I don't recall Holmlid ever making mention of such pressure decrease effect in his papers, although it's quite possible he might have observed it. Perhaps gas admission flow rate and times that do not seem consistent with chamber volume could indicate that (although since in retrospect such inconsistencies would be difficult to justify, that could explain why they are never reported).


  • I saw similar pressure behavior in several of the Glowstick runs. The Ni powder in an alumina tube was pre-loaded with H at around 200 C and 5 bar pressure. Then the cell was cooled and pumped out to 30 um (the limit of my vacuum pump) and re-heated to 200C. Over the course of several hours, the pressure was seen to decrease to below 1 um, the measurement limit of the Pirani pressure gauge. The expected de-loading of the Ni with resulting increase in pressure was not seen in these cases.


    I thought at the time that this behavior resulted from H2 previously split by the Ni powder, combining with oxygen trapped in the powder as Nickel Oxide. But at this vacuum, water would not condense even at room temperature, so the NiO must have been fully reduced during the loading phase, and the water vapor removed by the vacuum pump. It could be that any residual hydrogen gets re-adsorbed on the freshly exposed substantial surface area of the Ni powder. Or it could result from the formation of dense hydrogen.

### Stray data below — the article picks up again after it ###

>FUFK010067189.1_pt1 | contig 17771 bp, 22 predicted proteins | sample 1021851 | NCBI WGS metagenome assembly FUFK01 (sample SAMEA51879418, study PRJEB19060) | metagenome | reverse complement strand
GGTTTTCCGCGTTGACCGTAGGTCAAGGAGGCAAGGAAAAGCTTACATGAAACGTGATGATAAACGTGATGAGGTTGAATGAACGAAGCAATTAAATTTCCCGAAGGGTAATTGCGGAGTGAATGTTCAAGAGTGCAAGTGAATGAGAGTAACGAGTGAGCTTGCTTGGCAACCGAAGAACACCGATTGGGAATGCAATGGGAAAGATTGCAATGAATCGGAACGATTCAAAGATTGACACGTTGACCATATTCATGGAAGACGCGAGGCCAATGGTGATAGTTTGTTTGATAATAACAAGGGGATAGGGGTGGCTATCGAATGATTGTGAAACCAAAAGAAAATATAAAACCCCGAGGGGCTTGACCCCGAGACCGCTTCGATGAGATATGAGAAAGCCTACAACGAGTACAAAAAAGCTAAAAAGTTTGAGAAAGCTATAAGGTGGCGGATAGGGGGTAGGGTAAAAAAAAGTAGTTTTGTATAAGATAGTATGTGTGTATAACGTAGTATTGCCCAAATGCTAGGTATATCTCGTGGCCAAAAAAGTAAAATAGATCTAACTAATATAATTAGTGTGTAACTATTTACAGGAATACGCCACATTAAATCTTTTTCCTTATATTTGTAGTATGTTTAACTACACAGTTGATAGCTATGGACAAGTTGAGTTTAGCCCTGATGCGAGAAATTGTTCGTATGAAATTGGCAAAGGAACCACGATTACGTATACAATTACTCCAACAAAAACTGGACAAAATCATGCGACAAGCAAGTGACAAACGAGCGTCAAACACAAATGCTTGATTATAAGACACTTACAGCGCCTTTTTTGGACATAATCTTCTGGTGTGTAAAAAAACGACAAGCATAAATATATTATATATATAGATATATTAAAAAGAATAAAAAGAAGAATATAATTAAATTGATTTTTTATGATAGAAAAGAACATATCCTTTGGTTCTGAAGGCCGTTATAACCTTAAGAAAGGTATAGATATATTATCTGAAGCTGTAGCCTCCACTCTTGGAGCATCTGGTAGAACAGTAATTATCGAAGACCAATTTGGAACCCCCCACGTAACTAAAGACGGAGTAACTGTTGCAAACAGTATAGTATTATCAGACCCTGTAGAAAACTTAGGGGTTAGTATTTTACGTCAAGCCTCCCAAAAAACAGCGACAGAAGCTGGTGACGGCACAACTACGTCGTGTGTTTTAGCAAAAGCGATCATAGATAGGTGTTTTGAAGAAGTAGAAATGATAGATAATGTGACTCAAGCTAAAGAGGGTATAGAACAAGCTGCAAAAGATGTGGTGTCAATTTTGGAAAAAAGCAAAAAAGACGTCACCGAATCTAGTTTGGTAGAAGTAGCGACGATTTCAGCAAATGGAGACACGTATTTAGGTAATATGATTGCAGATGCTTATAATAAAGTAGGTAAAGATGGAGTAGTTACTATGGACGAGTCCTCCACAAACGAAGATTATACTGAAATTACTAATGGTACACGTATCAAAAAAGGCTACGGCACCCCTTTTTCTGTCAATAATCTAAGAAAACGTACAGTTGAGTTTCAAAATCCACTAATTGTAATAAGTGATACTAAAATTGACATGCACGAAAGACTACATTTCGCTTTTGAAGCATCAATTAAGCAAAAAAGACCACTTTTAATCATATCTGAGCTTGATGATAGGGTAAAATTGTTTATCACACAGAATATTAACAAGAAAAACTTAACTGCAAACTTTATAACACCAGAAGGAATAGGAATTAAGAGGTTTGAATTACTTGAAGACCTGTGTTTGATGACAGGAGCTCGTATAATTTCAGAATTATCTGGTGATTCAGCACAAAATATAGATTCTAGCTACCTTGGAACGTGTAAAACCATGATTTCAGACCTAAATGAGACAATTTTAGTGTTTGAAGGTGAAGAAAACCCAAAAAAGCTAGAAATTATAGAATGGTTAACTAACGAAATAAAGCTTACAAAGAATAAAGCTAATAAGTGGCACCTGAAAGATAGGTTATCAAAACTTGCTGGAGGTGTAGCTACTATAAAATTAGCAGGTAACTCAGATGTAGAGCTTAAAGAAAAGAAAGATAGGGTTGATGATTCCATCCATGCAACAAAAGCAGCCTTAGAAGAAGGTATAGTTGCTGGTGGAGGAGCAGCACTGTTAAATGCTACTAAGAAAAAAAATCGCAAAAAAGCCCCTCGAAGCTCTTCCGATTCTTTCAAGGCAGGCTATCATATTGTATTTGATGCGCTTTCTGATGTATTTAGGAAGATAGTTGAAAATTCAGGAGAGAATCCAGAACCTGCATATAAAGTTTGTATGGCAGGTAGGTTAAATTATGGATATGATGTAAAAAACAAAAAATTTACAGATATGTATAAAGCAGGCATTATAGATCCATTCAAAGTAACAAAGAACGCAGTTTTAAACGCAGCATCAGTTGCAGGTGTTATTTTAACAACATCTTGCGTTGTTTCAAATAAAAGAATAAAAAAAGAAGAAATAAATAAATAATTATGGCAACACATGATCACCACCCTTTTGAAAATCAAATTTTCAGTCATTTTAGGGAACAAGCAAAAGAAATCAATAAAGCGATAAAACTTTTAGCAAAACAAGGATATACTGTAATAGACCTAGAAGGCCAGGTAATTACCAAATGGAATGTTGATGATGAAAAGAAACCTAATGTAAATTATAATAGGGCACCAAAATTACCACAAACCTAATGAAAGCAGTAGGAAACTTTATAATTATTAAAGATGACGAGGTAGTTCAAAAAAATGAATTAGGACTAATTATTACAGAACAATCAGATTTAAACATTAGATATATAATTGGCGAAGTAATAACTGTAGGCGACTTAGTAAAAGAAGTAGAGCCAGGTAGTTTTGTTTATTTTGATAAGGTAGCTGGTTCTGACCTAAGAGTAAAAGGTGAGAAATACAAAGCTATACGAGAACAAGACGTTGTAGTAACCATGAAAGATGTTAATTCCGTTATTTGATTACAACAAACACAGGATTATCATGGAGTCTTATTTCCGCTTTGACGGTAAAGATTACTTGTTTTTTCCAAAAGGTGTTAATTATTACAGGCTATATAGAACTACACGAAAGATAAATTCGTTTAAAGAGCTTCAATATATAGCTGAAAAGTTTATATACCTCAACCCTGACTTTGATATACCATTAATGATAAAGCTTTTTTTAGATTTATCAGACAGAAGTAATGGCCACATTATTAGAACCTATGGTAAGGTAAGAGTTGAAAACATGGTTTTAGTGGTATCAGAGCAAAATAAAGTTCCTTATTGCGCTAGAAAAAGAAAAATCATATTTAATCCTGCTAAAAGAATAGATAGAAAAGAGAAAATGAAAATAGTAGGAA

It's not fully repeatable, having been seen in only two of the six runs using this protocol. But the parameter space is small, so it should be possible to improve this process yield.

  • It's not fully repeatable, having been seen in only two of the six runs using this protocol. But the parameter space is small, so it should be possible to improve this process yield.

    Exactly. For the ones that "failed", (1) add more H2, (2) let Ni split H2 and absorb H, (3) cool and pump out, (4) re-heat. With Ni-H, the faster the increase in temperature the higher the chance to create UDH. Cycle the above until you see this pressure decrease. After this onset, add more H2 at a low rate, pressure should not increase significantly, but temperature will.

  • I think that if we want to maximize the production of excess heat we should consider sources of atomic hydrogen. If we depend on the dissociation of H2 into atomic hydrogen on the nickel surface (especially if there are no spillover catalysts being utilized) the absorption won't be optimized. This is because every step of the process consumes energy: the H2 being grabbed by the surface (adsorption), the H2 being split (dissociation), and the atomic hydrogen moving below the surface (absorption). There are many methods of producing atomic hydrogen, and I really think we need to implement one or more in our reactor designs. With careful and tedious work I am certain we can learn how to perfect the methods of Piantelli and Focardi who did not utilize an additional source of atomic hydrogen, but I think with an additional source of atomic hydrogen we can do even better.

  • This is because every step of the process consumes energy: the H2 being grabbed by the surface (adsorption), the H2 being split (dissociation), and the atomic hydrogen moving below the surface (absorption).


    The formation of metallic hydrides (which some metals will do readily) is exothermic. So not all a loss.